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The Making of Entrepreneurs in Germany: Are Native Men and Immigrants Alike?

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Author Info

  • Constant, Amelie F.

    ()
    (George Washington University, Temple University)

  • Zimmermann, Klaus F.

    ()
    (IZA and University of Bonn)

Abstract

This paper uses a state of the art three-stage technique to identify the characteristics of the self-employed immigrant and native men in Germany and to understand their underlying drive into self-employment. Employing data from the German Socioeconomic Panel 2000 release we find that self-employment is not significantly affected by exposure to Germany or by human capital. But this choice has a very strong intergenerational link and it is also related to homeownership and financial worries. While individuals are strongly pulled into self-employment if it offers higher earnings, immigrants are additionally pushed into self-employment when they feel discriminated. Married immigrants are more likely to go into self-employment, but less likely when they have young children. Immigrants living with foreign passports in ethnic households are more likely self-employed than native Germans. The earnings of self-employed men increase with exposure to Germany, hours worked and occupational prestige; they decrease with high regional unemployment to vacancies ratios. Everything else equal, the earnings of self-employed Germans are not much different from the earnings of the self-employed immigrants, including those who have become German citizens. However, immigrants suffer a strong earnings penalty if they feel discriminated against while they receive a premium if they are German educated.

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Bibliographic Info

Paper provided by Institute for the Study of Labor (IZA) in its series IZA Discussion Papers with number 1440.

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Length: 39 pages
Date of creation: Dec 2004
Date of revision:
Publication status: published in: Small Business Economics, 2006, 26 (3), 279-300
Handle: RePEc:iza:izadps:dp1440

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Keywords: immigrants; entrepreneurship; self-employment; occupational choice; wage differentials;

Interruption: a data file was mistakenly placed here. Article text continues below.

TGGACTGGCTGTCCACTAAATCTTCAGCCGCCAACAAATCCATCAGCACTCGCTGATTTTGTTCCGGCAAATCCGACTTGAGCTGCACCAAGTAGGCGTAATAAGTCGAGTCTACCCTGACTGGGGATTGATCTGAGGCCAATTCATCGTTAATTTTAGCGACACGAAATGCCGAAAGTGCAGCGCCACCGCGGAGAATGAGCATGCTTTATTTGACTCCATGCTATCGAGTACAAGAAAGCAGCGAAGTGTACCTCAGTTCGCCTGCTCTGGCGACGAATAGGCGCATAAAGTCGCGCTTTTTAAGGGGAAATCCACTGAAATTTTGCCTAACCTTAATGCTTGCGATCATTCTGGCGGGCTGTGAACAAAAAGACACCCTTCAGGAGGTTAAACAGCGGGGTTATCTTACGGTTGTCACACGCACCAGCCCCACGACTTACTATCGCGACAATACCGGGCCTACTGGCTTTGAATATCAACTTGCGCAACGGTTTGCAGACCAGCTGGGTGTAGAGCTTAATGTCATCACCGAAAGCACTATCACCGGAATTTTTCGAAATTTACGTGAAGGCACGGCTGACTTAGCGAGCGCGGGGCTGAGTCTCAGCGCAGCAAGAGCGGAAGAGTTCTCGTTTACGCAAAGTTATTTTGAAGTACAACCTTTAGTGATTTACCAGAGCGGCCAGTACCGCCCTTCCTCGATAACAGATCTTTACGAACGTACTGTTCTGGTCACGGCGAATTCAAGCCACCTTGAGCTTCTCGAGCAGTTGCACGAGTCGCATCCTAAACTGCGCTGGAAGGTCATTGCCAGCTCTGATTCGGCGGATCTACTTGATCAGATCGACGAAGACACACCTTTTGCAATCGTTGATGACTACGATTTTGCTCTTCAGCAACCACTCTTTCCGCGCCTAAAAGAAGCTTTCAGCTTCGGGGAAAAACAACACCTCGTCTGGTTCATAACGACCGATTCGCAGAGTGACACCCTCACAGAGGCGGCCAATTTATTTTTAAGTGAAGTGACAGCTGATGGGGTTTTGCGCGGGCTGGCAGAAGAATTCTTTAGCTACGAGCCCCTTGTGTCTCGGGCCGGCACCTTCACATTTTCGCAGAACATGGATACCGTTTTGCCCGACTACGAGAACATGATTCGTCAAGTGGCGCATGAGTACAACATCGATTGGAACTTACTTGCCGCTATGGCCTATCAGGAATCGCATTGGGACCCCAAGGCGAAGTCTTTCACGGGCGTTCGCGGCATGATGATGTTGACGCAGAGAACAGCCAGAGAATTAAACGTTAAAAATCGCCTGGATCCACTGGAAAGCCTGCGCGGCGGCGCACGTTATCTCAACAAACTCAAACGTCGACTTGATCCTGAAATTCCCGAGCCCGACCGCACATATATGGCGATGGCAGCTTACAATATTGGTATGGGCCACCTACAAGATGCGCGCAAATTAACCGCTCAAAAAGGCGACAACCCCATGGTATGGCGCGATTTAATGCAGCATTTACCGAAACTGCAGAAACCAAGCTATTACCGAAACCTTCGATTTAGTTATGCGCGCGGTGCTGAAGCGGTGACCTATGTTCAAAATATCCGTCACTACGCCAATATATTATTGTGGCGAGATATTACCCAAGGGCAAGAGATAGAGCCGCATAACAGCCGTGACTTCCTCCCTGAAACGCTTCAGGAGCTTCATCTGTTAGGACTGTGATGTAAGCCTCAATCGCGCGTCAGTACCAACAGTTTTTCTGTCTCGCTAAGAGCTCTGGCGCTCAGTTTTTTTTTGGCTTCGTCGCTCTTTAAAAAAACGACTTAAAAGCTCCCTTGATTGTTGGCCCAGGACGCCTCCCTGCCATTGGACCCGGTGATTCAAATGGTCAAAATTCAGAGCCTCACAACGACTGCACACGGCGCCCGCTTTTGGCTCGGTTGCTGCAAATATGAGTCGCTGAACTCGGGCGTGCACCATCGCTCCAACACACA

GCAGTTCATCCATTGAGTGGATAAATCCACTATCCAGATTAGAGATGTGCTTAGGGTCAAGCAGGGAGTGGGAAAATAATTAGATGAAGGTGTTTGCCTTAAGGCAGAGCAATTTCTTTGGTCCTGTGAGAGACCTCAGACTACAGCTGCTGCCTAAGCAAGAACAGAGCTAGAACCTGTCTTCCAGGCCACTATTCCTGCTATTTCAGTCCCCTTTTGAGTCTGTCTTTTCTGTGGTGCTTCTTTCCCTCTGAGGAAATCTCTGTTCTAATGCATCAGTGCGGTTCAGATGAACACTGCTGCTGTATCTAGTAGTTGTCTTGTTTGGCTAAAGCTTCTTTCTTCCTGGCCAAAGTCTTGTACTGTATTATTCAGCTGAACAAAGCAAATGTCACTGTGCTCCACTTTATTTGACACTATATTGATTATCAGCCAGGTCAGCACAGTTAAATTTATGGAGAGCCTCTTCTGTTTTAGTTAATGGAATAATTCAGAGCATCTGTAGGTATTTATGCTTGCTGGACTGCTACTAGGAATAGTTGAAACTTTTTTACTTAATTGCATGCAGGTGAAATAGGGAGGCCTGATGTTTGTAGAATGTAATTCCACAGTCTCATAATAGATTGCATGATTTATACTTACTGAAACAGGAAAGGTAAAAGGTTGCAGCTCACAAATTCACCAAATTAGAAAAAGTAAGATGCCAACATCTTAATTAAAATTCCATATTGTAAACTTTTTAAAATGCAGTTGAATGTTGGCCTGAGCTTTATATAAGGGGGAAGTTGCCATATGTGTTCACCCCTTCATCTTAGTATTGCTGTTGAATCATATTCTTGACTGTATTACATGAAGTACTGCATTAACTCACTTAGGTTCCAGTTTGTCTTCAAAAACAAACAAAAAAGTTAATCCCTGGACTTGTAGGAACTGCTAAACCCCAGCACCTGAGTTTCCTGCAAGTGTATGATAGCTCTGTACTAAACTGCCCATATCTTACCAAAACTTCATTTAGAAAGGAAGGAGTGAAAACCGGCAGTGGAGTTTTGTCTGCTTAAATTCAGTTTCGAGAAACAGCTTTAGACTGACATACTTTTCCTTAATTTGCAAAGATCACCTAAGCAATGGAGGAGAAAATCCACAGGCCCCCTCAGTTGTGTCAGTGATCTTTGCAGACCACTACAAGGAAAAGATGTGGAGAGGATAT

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References

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  1. Taylor, Mark P, 1996. "Earnings, Independence or Unemployment: Why Become Self-Employed?," Oxford Bulletin of Economics and Statistics, Department of Economics, University of Oxford, vol. 58(2), pages 253-66, May.
  2. Blanchflower, David G. & Oswald, Andrew & Stutzer, Alois, 2001. "Latent entrepreneurship across nations," European Economic Review, Elsevier, vol. 45(4-6), pages 680-691, May.
  3. Borooah, Vani K & Hart, Mark, 1999. " Factors Affecting Self-Employment among Indian and Black Caribbean Men in Britain," Small Business Economics, Springer, vol. 13(2), pages 111-29, September.
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  7. Magnus Lofstrom, 2002. "Labor market assimilation and the self-employment decision of immigrant entrepreneurs," Journal of Population Economics, Springer, vol. 15(1), pages 83-114.
  8. Justin van der Sluis & Mirjam van Praag & Wim Vijverberg, 2003. "Entrepreneurship Selection and Performance," Tinbergen Institute Discussion Papers 03-046/3, Tinbergen Institute, revised 24 Sep 2004.
  9. Klaus F. Zimmermann, 1995. "Tackling the European Migration Problems," Journal of Economic Perspectives, American Economic Association, vol. 9(2), pages 45-62, Spring.
  10. George J. Borjas, 1986. "The Self-Employment Experience of Immigrants," NBER Working Papers 1942, National Bureau of Economic Research, Inc.
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  12. George J. Borjas, 1986. "The Self-Employment Experience of Immigrants," Journal of Human Resources, University of Wisconsin Press, vol. 21(4), pages 485-506.
  13. Clark, Kenneth & Drinkwater, Stephen, 1998. "Ethnicity and Self-Employment in Britain," Oxford Bulletin of Economics and Statistics, Department of Economics, University of Oxford, vol. 60(3), pages 383-407, August.
  14. SOEP Group, 2001. "The German Socio-Economic Panel (GSOEP) after More than 15 Years: Overview," Vierteljahrshefte zur Wirtschaftsforschung / Quarterly Journal of Economic Research, DIW Berlin, German Institute for Economic Research, vol. 70(1), pages 7-14.
  15. Robert W. Fairlie & Bruce D. Meyer, 1996. "Ethnic and Racial Self-Employment Differences and Possible Explanations," Journal of Human Resources, University of Wisconsin Press, vol. 31(4), pages 757-793.
  16. Le, Anh T, 1999. " Empirical Studies of Self-Employment," Journal of Economic Surveys, Wiley Blackwell, vol. 13(4), pages 381-416, September.
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